Dear Crispy Chicken,

You write:

If we want a universe where we have an understanding of the technologies of manipulation, the way to do it is to make a public science of the social games people play. In 2020 this has become an especially sensitive topic, as people’s words are increasingly weaponized against them in culture wars.

So let’s take a quick look at a recent game I came across on Twitter—a game that’s both social and linguistic and requires a lot of context to grok its “meanings.” The interaction was deleted, and I don’t have saved records of the exchange, so I’ll have to approximate or fabricate some details or the exact wording of exchanges. Roughly,

  1. The Twitter user @OP tweeted out, “Okay, I’ll bite. What is NumPy?”
  2. A second Twitter user (we’ll call him @infodumper) wrote a long explanation of what NumPy is.
  3. @OP then screencapped @infodumper’s responses, followed by a popular meme reading “Love to be a woman in STEM. Love to be a part of it someday.”
  4. Other users piled in with replies to this last tweet, effectively shaming the @OP until
  5. A few hours later, @OP deleted the tweet.

No doubt, as an outsider to STEM fields, I’m missing some relevant context, but I’ll unpack what I can:

  1. NumPy is a very well-known Python library, one of the most used in STEM work.
  2. There is a fairly well-circulated meme or joke format, which has surfaced relatively recent and is still far from ubiquitous online, in which a user asks, “Okay, I’ll bite, what is X?,” where X is an incredibly well-known person or thing, e.g. “Who is J.K. Rowling?” and “What is Delaware?”
  3. There is significant cultural discourse around the phenomenon called “mansplaining,” understood as an interaction (typically in the workplace) in which a man condescendingly explains something to a woman who is (canonically) equally or more knowledgeable about the subject matter at hand. This is taken to reflect the way that women are not (at least as frequently as men) taken seriously experts in their fields, a problem reputed to be more acute in fields like tech and science.
  4. There is significant discourse around the way that “mansplaining” has been diluted as a critique or label. Where once it strictly identified only situations in which less-qualified or knowledgeable men condescendingly explained a phenomenon to more-qualified or knowledgeable women, it is often used to describe any situation in which a man explains (typically at length) something to a woman that she is not interested in, or is moderately knowledgeable about, or even to a question that was solicited but in such a way that provides too much information (an “infodump”).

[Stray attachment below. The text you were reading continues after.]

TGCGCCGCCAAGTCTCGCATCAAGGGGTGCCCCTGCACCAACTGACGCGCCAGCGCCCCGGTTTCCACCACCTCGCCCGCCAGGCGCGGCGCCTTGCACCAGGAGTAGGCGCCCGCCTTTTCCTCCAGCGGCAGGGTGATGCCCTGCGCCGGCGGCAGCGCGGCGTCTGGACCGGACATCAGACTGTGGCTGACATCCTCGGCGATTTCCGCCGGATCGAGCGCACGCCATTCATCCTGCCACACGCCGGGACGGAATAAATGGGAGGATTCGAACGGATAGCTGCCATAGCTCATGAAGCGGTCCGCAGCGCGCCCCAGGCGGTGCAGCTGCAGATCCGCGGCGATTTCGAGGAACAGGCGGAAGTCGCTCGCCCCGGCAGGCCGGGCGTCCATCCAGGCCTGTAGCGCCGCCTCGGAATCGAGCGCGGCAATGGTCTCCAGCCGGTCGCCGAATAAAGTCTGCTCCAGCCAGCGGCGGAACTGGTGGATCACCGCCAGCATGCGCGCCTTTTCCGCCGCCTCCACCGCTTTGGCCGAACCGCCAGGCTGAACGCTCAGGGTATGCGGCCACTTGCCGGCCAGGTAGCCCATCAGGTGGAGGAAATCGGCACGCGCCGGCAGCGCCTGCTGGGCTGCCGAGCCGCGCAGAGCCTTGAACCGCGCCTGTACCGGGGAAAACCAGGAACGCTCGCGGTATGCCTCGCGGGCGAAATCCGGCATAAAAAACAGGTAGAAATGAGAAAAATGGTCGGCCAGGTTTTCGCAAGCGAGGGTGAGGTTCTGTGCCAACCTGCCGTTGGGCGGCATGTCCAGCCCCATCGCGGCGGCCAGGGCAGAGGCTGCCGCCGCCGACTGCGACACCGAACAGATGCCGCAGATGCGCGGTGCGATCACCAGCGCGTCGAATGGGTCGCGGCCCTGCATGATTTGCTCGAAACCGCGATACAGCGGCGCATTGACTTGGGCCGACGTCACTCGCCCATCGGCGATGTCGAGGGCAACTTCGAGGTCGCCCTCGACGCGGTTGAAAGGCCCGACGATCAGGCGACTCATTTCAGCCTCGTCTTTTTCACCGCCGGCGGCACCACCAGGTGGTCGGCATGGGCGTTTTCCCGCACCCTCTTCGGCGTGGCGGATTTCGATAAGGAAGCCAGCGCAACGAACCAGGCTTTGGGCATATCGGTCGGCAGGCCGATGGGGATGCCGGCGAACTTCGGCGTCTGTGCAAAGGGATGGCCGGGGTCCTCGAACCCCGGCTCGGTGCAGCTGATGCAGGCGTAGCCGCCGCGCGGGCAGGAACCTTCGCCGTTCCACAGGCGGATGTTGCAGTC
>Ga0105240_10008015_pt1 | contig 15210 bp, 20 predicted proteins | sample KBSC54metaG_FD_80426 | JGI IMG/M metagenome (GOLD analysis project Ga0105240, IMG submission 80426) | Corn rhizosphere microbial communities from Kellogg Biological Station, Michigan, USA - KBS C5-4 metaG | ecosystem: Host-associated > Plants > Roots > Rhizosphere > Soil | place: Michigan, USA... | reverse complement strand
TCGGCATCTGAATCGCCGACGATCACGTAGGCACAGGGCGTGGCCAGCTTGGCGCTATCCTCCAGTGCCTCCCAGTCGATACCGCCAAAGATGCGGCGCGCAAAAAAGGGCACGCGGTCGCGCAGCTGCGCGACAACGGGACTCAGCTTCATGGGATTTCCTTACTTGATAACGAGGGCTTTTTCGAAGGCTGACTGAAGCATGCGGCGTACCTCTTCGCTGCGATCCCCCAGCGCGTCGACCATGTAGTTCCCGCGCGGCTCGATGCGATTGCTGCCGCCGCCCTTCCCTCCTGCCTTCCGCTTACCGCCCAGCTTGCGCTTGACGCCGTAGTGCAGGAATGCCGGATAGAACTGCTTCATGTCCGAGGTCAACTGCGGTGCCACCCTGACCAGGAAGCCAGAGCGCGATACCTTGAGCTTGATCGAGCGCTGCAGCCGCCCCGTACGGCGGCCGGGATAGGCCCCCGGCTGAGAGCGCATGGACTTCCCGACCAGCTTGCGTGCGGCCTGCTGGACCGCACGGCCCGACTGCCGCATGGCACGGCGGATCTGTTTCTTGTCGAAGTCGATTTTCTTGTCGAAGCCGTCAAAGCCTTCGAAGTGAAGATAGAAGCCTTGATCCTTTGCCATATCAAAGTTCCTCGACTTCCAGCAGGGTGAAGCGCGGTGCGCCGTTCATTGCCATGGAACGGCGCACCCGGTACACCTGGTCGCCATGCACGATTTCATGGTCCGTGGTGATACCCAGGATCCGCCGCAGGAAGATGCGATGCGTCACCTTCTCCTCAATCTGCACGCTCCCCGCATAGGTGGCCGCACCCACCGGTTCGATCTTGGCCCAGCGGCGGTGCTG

5. There is an ongoing discourse around “women in tech” and “women in STEM,” as well as gender dynamics in workplace culture (primarily around hostile environments for women created by or for men).
  6. There is an ongoing discourse around neurodiversity, and “neurodiversity shaming,” in which a (often but not always) man on the autism spectrum is shamed for missing subtle social context or clues.
  7. Infodumping is a classical autistic behavior.
  8. There is a larger discourse about the rise and ethics of “cancel culture,” or public shaming, especially on platforms like Twitter. One of the central conflicts is over whether the shamed men are being appropriately punished for their unethical behavior, or else whether the shaming is over-aggressive, attention-seeking, and/or vindictive. As a result, there are meaningful stakes in either attempting to curb or presenting solidarity with a public shaming.
  9. @OP is a young woman in STEM, whose bio reads “I like pathogens, popgen, and python. actually applying to PhD programs. my roommate is a bearded dragon. she/her, #BiInSci.”

I think we now have the necessary parts to understand the gist of the exchange—a summary of how the “game” went down. First, that the original @OP tweet was meant ironically, and as a joke, using the syntactic conventions of the format (“Okay, I’ll bite”) to signal its irony to her followers. What might the goal of this tweet have been? We’ve discussed previously how talk is “merely” a form of action, with sweeping affordances, which is to say that it’s a neutral tool to achieving many ends or agendas. While we might say that all action, or all talk, is “ultimately” in the service of some monistic telos like error minimization (Friston) or reproduction (Darwin) or pleasure (“wireheading” reward functions), there are many more immediate, intermediating ends that on a more “human” plane, comprised of everyday goals and desires, which are more important to attend to (in part because they have higher explanatory power as theories).